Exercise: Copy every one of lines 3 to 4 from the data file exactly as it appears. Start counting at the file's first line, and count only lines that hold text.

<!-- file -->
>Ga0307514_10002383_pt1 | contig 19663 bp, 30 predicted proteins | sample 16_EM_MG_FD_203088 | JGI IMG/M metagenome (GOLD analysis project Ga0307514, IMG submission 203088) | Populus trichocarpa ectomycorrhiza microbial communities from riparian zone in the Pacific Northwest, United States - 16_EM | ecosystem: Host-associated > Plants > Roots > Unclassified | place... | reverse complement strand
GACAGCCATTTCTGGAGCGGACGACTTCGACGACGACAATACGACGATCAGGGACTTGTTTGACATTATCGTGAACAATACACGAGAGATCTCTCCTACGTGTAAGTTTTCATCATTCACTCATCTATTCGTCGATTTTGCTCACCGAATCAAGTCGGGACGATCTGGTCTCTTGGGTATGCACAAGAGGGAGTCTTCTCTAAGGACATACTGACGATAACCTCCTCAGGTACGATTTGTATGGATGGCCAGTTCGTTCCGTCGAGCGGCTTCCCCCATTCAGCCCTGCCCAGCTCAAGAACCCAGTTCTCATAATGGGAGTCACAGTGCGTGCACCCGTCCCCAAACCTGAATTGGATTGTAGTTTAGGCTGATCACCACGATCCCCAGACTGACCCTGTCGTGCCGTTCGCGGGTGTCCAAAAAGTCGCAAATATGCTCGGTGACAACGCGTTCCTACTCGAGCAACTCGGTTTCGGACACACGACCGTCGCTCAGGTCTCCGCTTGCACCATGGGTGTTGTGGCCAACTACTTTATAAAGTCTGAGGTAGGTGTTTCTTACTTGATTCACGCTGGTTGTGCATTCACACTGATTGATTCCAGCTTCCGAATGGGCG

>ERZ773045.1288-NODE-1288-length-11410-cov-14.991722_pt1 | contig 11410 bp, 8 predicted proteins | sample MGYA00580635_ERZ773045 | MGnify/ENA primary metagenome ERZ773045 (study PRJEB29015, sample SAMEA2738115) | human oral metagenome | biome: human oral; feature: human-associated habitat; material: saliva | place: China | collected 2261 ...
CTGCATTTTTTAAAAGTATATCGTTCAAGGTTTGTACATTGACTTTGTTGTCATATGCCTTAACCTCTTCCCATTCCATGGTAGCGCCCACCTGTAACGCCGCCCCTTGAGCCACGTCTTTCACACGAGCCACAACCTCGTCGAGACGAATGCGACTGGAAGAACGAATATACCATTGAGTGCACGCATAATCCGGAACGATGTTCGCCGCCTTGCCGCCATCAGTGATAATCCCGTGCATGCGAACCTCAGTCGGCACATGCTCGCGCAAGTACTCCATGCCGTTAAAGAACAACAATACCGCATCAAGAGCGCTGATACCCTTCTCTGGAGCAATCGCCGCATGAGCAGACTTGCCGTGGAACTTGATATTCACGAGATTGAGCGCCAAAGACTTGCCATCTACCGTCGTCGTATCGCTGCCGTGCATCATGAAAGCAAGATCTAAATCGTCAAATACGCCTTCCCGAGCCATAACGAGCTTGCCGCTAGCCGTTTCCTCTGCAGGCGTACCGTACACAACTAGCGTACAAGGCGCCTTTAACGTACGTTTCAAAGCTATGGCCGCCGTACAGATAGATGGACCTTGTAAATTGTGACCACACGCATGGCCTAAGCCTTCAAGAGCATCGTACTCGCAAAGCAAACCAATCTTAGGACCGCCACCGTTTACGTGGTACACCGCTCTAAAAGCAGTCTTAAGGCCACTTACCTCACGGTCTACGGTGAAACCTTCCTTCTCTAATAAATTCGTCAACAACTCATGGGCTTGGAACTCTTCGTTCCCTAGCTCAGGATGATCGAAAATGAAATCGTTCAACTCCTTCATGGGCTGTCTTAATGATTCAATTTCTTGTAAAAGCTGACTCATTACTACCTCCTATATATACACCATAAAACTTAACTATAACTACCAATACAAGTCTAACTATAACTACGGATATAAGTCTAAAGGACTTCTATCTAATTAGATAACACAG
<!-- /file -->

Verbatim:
>ERZ773045.1288-NODE-1288-length-11410-cov-14.991722_pt1 | contig 11410 bp, 8 predicted proteins | sample MGYA00580635_ERZ773045 | MGnify/ENA primary metagenome ERZ773045 (study PRJEB29015, sample SAMEA2738115) | human oral metagenome | biome: human oral; feature: human-associated habitat; material: saliva | place: China | collected 2261 ...
CTGCATTTTTTAAAAGTATATCGTTCAAGGTTTGTACATTGACTTTGTTGTCATATGCCTTAACCTCTTCCCATTCCATGGTAGCGCCCACCTGTAACGCCGCCCCTTGAGCCACGTCTTTCACACGAGCCACAACCTCGTCGAGACGAATGCGACTGGAAGAACGAATATACCATTGAGTGCACGCATAATCCGGAACGATGTTCGCCGCCTTGCCGCCATCAGTGATAATCCCGTGCATGCGAACCTCAGTCGGCACATGCTCGCGCAAGTACTCCATGCCGTTAAAGAACAACAATACCGCATCAAGAGCGCTGATACCCTTCTCTGGAGCAATCGCCGCATGAGCAGACTTGCCGTGGAACTTGATATTCACGAGATTGAGCGCCAAAGACTTGCCATCTACCGTCGTCGTATCGCTGCCGTGCATCATGAAAGCAAGATCTAAATCGTCAAATACGCCTTCCCGAGCCATAACGAGCTTGCCGCTAGCCGTTTCCTCTGCAGGCGTACCGTACACAACTAGCGTACAAGGCGCCTTTAACGTACGTTTCAAAGCTATGGCCGCCGTACAGATAGATGGACCTTGTAAATTGTGACCACACGCATGGCCTAAGCCTTCAAGAGCATCGTACTCGCAAAGCAAACCAATCTTAGGACCGCCACCGTTTACGTGGTACACCGCTCTAAAAGCAGTCTTAAGGCCACTTACCTCACGGTCTACGGTGAAACCTTCCTTCTCTAATAAATTCGTCAACAACTCATGGGCTTGGAACTCTTCGTTCCCTAGCTCAGGATGATCGAAAATGAAATCGTTCAACTCCTTCATGGGCTGTCTTAATGATTCAATTTCTTGTAAAAGCTGACTCATTACTACCTCCTATATATACACCATAAAACTTAACTATAACTACCAATACAAGTCTAACTATAACTACGGATATAAGTCTAAAGGACTTCTATCTAATTAGATAACACAG